An interactive garden like the “Hero Gardens” we built with children in our Siblings Program at Mott Children’s Hospital is a great activity to try at home with your kids because it provides plenty of imaginative fun, and you probably already have most of what you need in your home or yard already! These gardens are simple and quick to make, but can bring hours of enjoyment over the summer, as your child changes and adds to his or her garden to reflect different things you do, explore and learn together over the summer.
Check out our “how to” video, and let us know how it works for you! We would love to see pictures of your own “Hero Garden” – you are welcome to post them to our Facebook wall, or tag #mottchildren in any photos you share on Instagram or Twitter.
As a pediatric dietitian, a common question parents ask me is how to get their child to eat more fruits or vegetables. Summer is a great time to teach children about the value of eating a variety of colorful fruits and vegetables. A trip to the supermarket, farmers’ market or your own garden can quickly show the plentiful options. When children are involved in choosing foods and preparing meals, they are more likely to eat what is served. You might be surprised at what your child will eat when he or she helps to make it!
Using colors can be a good way to increase your child’s intake of fruits, vegetables and other nutrient-rich foods. This is a fun way to introduce new fruits and vegetables while providing a variety of essential nutrients. Different colored fruits and vegetables provide various nutrients. For example, orange fruits and vegetables provide beta-carotene, which our bodies convert into vitamin A, an important nutrient for vision. Green vegetables supply vitamin K, which our bodies use to build strong bones. Other colored fruits and vegetables provide other important vitamins, minerals and antioxidants.
Here are some ways to use colors to teach your kids about food, while increasing their intake of fruits and vegetables:
School may be out, but learning never ends. That doesn’t mean sitting your kids down for a classroom session each day. It means simply incorporating learning into everyday activities and encouraging your child’s natural curiosity. When your child shows interest in a topic and asks you questions, use that as an opportunity to encourage his or her inquisitiveness.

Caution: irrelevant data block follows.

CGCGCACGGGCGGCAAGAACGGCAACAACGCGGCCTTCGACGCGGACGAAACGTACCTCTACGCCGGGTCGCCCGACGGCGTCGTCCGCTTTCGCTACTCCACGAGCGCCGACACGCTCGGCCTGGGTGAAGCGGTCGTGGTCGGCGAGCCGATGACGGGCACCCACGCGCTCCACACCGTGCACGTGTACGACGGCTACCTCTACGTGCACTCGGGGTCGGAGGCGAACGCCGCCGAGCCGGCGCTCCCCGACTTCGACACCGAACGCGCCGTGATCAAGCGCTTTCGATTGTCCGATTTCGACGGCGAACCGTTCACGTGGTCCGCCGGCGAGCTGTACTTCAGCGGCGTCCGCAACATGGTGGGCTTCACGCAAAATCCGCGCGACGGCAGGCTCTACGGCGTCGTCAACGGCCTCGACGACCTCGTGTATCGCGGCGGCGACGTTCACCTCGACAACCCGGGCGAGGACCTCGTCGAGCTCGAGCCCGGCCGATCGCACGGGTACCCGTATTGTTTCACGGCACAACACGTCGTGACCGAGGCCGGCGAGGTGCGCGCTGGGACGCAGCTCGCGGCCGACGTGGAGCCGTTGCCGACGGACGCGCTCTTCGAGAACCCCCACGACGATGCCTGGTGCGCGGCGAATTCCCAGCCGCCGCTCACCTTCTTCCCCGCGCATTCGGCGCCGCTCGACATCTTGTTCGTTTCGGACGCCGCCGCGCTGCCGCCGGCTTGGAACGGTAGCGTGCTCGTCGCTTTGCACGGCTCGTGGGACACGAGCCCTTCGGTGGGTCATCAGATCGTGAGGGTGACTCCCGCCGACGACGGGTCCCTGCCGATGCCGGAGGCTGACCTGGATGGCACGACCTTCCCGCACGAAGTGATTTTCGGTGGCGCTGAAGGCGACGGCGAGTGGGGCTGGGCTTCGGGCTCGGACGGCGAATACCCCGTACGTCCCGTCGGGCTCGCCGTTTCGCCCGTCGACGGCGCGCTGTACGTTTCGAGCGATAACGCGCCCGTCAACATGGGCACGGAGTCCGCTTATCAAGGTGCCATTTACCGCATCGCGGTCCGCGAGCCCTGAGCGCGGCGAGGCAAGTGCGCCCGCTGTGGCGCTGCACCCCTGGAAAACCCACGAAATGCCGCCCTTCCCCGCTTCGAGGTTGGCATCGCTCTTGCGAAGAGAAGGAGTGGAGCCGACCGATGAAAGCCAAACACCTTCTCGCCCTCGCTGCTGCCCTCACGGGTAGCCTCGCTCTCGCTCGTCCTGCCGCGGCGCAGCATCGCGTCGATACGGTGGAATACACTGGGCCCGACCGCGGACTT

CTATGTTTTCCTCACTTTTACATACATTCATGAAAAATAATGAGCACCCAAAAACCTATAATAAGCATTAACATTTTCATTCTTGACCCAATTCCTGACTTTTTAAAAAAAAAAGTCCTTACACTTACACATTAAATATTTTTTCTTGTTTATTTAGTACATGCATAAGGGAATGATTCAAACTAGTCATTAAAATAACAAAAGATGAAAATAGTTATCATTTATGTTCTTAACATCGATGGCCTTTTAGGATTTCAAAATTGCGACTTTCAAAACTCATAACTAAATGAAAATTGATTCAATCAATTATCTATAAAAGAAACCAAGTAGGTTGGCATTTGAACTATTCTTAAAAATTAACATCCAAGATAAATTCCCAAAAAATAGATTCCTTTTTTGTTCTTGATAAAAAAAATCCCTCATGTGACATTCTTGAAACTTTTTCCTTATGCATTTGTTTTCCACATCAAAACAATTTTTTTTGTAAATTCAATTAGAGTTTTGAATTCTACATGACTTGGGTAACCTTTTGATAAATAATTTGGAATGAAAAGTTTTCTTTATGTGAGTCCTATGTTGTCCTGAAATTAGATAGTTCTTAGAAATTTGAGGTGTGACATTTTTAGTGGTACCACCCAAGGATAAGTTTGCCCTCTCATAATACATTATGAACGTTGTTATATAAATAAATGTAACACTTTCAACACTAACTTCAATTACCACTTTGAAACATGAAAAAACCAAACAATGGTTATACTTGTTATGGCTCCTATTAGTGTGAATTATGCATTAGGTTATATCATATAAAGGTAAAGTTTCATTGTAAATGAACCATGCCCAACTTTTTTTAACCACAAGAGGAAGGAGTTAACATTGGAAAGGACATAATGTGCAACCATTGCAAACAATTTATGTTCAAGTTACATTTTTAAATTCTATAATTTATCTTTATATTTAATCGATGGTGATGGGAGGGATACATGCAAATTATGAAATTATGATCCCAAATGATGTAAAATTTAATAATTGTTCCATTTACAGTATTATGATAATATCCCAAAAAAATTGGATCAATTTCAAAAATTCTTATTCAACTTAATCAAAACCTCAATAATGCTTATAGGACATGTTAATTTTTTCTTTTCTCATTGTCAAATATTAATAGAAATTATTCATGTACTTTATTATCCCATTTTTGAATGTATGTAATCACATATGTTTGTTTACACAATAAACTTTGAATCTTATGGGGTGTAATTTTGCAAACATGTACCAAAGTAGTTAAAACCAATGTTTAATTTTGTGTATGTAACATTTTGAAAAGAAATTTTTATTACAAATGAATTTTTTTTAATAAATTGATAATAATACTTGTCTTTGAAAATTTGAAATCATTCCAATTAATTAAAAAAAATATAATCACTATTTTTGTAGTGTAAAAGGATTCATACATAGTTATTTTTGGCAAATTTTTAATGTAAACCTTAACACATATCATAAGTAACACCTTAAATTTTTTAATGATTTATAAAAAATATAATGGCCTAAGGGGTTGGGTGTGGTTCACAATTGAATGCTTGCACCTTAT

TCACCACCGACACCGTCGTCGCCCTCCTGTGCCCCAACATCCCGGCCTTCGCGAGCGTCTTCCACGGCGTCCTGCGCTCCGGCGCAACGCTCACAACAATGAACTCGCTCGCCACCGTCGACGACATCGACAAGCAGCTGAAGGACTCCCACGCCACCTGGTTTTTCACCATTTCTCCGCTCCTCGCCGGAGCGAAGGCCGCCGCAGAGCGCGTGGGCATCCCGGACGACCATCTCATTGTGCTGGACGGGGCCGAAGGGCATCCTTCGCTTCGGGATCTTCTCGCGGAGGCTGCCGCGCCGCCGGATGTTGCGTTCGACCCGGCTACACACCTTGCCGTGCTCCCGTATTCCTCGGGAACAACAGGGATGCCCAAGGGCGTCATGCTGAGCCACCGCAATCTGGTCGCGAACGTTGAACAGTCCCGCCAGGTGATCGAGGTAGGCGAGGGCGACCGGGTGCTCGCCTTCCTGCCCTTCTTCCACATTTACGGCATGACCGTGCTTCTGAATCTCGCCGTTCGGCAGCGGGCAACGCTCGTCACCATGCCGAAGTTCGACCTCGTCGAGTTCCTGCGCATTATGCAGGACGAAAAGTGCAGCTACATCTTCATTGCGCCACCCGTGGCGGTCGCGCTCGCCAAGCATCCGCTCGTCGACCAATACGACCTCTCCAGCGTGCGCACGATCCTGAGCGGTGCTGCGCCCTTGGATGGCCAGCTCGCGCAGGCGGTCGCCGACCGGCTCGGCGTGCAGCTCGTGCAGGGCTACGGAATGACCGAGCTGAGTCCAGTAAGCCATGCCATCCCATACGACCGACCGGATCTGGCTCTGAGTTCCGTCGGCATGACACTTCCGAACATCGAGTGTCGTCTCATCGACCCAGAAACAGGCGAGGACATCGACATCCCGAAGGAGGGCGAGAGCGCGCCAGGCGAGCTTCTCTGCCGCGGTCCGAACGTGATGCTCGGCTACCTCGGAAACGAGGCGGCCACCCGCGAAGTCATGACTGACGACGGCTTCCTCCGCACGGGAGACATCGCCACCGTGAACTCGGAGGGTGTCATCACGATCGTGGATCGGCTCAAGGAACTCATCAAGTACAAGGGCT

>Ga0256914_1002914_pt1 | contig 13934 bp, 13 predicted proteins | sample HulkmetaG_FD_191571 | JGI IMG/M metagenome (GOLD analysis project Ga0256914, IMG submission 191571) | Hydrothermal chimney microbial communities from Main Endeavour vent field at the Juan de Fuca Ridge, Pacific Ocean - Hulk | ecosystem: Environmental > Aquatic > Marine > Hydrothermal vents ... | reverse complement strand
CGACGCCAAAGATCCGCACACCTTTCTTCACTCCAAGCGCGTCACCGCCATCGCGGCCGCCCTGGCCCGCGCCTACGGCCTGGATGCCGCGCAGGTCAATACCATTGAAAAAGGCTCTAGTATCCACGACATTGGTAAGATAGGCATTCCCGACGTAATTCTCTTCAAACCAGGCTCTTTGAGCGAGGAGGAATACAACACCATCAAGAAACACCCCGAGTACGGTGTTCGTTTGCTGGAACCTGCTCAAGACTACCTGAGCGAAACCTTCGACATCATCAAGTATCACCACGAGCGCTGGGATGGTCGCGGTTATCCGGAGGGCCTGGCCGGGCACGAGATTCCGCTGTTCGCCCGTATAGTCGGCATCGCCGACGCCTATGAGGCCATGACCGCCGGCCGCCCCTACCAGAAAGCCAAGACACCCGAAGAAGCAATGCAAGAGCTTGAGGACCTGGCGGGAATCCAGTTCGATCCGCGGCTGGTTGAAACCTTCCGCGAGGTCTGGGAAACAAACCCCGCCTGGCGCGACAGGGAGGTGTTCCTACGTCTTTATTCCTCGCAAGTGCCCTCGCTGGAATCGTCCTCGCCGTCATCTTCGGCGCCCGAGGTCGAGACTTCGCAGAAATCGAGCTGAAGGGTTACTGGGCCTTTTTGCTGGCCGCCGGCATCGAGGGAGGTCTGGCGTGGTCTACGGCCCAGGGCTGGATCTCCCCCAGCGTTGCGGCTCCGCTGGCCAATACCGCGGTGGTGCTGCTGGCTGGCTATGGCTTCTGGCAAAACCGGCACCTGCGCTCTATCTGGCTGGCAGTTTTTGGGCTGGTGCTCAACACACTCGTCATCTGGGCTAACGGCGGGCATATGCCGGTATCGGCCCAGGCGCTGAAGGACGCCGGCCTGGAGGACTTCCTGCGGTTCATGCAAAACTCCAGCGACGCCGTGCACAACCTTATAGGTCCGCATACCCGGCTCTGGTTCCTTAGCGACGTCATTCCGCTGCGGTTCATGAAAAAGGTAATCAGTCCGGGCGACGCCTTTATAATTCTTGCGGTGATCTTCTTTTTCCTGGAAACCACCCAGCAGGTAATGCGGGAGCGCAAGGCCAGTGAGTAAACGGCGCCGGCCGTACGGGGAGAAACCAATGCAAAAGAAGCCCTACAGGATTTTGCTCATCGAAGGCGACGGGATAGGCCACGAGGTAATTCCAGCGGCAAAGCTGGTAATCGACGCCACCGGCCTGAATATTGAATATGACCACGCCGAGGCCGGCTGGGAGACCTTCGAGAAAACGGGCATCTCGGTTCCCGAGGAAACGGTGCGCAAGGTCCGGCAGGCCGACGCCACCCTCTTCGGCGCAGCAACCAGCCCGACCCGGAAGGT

If your child is in school, most teachers will include progress report comments on areas in which your child may need improvement. Keep those areas in mind when engaging in learning opportunities throughout the summer. Seek out activities that focus on those specific areas. If it’s something like memorizing multiplication tables that might not lend itself to casual engagement, get some flash cards and set aside practice time or use a fun online site (search multiplication table games, there are many fun, free options).
There’s nothing like a cool dip in the pool or lake on a hot summer day, but children and water can be a dangerous combination. In fact, drowning is the second leading cause of injury-related death in Michigan for children ages 1 to 4 years old. You can have your water and your safety too, just take the proper precautions.
One of the most frequent drowning or near drowning scenarios we see at the C.S. Mott Children’s Hospital Emergency Department is what I call the diffusion effect — when several adults are in the area, but each thinks someone else is watching the children. In reality, no one is closely watching the children.
This summer has been full of steamy hot days, leaving many kids craving hydration. What seems tasty and refreshing, however, isn’t always the best choice. Ditch the unnecessary sugar and offer the fluids your family really needs.
Here are five ways to help pick healthy beverages for your child:
NOTICE: Except where otherwise noted, all articles are published under a Creative Commons Attribution 3.0 license. You are free to copy, distribute, adapt, transmit, or make commercial use of this work as long as you attribute the University of Michigan Health System as the original creator and include a link to this article.